Isotopes are atoms of elements that have the same number of protons and electrons but different numbers of neutrons. A stable isotope is one that doesn't decay over time. Those additional or missing neutrons in an isotope slightly alter the mass of the atom, allowing scientists to use a stable isotope ratio mass spectrometer to separate the light isotopes from the heavy ones and form a ratio for each sample. That ratio can tell scientists about the sample and its origins.
"The marijuana holds a signature of the environment that it used to be grown in," Wooller said. "It is laid down in time and preserved in the materials that make up a plant."
For example, oxygen and hydrogen ratios can reveal information about the water a plant used while growing and, as a result, where it was grown. Water in Alaska and other high latitudes generally has a larger proportion of light oxygen and hydrogen stable isotopes than water from locations at lower latitudes. Carbon tells another story, he said. It can offer information on whether a plant was grown outdoors or inside. Nitrogen could provide even more information.
The testing at the UAF facility is novel because, for each sample, scientists are taking the isotopic signatures of four elements, rather than for just a single one, Wooller said. "We have the potential to create a precise chemical fingerprint."
The marijuana research began approximately two years ago and was initially supported by a grant from the University of Alaska President's Special Projects Fund. The UAF Police Department provided the lab samples of marijuana confiscated locally. "We started off running samples of unknown origin," Wooller said, noting that even those samples yielded some surprising results.
Scientists initially assumed that most of the samples would show that they had been grown in Alaska rather than being imported from the low latitudes. "In fact, what we saw is there are samples that are almost certainly grown in high latitude," he said. "Then you had marijuana that was clearly grown at lower latitudes."
Since then, the project has expanded beyond samples of unknown origin. The federal Drug Enforcement Administration and the Alaska Bureau of Alcohol and Drug Enforcement have started providing samples from grows in Alaska.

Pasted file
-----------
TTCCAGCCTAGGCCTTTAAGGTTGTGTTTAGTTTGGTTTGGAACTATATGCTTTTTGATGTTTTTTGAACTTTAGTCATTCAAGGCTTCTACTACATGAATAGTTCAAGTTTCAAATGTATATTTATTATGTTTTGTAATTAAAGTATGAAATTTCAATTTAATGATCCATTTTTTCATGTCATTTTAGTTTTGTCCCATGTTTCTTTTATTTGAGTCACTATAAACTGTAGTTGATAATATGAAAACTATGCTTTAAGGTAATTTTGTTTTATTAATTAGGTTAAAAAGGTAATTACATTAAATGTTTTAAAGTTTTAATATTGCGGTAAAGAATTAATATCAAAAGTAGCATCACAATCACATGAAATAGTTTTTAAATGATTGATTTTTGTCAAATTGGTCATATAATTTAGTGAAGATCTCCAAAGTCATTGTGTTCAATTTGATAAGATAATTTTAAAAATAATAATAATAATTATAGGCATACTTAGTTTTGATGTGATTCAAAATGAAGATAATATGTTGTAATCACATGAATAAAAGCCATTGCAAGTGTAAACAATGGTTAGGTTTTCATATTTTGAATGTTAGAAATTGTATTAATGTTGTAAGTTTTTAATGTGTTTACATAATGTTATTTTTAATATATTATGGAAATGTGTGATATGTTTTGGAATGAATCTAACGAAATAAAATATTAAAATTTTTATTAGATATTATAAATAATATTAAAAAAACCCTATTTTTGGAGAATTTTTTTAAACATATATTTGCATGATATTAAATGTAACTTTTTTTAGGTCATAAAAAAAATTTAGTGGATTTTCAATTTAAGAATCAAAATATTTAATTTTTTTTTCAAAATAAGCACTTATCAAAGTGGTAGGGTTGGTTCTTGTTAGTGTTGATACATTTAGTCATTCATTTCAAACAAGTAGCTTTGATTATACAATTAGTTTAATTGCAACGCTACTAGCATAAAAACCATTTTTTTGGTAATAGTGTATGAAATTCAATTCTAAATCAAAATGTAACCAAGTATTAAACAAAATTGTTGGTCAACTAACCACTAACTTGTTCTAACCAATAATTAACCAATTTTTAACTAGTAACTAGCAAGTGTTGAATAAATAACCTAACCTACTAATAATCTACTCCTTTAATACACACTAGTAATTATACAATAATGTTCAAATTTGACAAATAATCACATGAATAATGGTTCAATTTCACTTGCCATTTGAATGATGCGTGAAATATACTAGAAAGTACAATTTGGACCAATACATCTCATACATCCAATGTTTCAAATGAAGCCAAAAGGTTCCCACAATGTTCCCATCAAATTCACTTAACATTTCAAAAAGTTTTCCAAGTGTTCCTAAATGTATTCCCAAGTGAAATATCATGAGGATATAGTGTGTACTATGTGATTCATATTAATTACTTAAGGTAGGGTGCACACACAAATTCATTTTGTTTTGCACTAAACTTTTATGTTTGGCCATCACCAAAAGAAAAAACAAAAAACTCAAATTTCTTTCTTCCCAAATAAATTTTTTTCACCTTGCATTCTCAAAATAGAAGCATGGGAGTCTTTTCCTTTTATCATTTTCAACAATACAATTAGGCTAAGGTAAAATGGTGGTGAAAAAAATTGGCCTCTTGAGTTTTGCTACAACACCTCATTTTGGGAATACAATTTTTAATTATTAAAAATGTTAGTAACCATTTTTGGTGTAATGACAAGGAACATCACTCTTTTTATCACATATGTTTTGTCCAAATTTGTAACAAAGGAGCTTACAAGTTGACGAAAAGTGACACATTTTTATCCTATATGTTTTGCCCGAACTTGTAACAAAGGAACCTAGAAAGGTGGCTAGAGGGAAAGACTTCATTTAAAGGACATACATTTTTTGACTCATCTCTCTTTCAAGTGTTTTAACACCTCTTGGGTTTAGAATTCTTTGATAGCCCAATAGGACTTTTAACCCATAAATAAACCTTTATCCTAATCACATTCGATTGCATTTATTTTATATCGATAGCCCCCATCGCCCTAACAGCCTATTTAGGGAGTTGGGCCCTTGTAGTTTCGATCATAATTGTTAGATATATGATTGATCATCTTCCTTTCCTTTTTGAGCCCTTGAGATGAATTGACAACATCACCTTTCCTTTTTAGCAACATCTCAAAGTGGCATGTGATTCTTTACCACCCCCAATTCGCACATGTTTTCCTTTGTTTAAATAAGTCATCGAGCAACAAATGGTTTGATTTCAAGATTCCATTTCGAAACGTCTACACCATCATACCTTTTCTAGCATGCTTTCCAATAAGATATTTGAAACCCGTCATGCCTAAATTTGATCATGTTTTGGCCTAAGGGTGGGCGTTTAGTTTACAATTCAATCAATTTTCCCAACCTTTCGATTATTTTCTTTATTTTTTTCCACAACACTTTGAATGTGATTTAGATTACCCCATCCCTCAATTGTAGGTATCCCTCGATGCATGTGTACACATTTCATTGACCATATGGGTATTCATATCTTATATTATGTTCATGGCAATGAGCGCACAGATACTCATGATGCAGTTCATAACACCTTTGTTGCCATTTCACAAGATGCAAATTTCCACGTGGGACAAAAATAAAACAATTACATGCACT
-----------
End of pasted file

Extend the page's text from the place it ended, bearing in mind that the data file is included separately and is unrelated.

Wooller hopes that, with enough of those samples, he can create a marijuana isotope map for Alaska and beyond, which could eventually allow scientists to match unknown samples with known growing locations.
The project has potential to help police on multiple levels, according to Investigator Stephen Goetz at the UAF Police Department.
From an evidentiary standpoint, it could tie a growing operation to marijuana seized on the street, he said, and offer evidence of both the production of marijuana and its distribution.
"The common denominator that people use as their defense is that (they) are growing it for their personal use only," Goetz said. If marijuana seized from a dealer, for example, matched that growing operation, it could counter such a defense, he said.
It could also help the state's drug enforcement officials track the trafficking patterns of marijuana by comparing where the marijuana was grown to where it is seized, Goetz said. "It could, theoretically, focus law enforcement's efforts on where to look for (growing operations.)"
In order to get the method to that level, though, Wooller said he needs time, money and many more samples of marijuana, either from known locations or that are grown in a laboratory, such as the state crime lab, under controlled conditions.
"We need more data," Wooller said. "We need more analyses of marijuana samples from known locations so we can create these base marijuana isotope maps."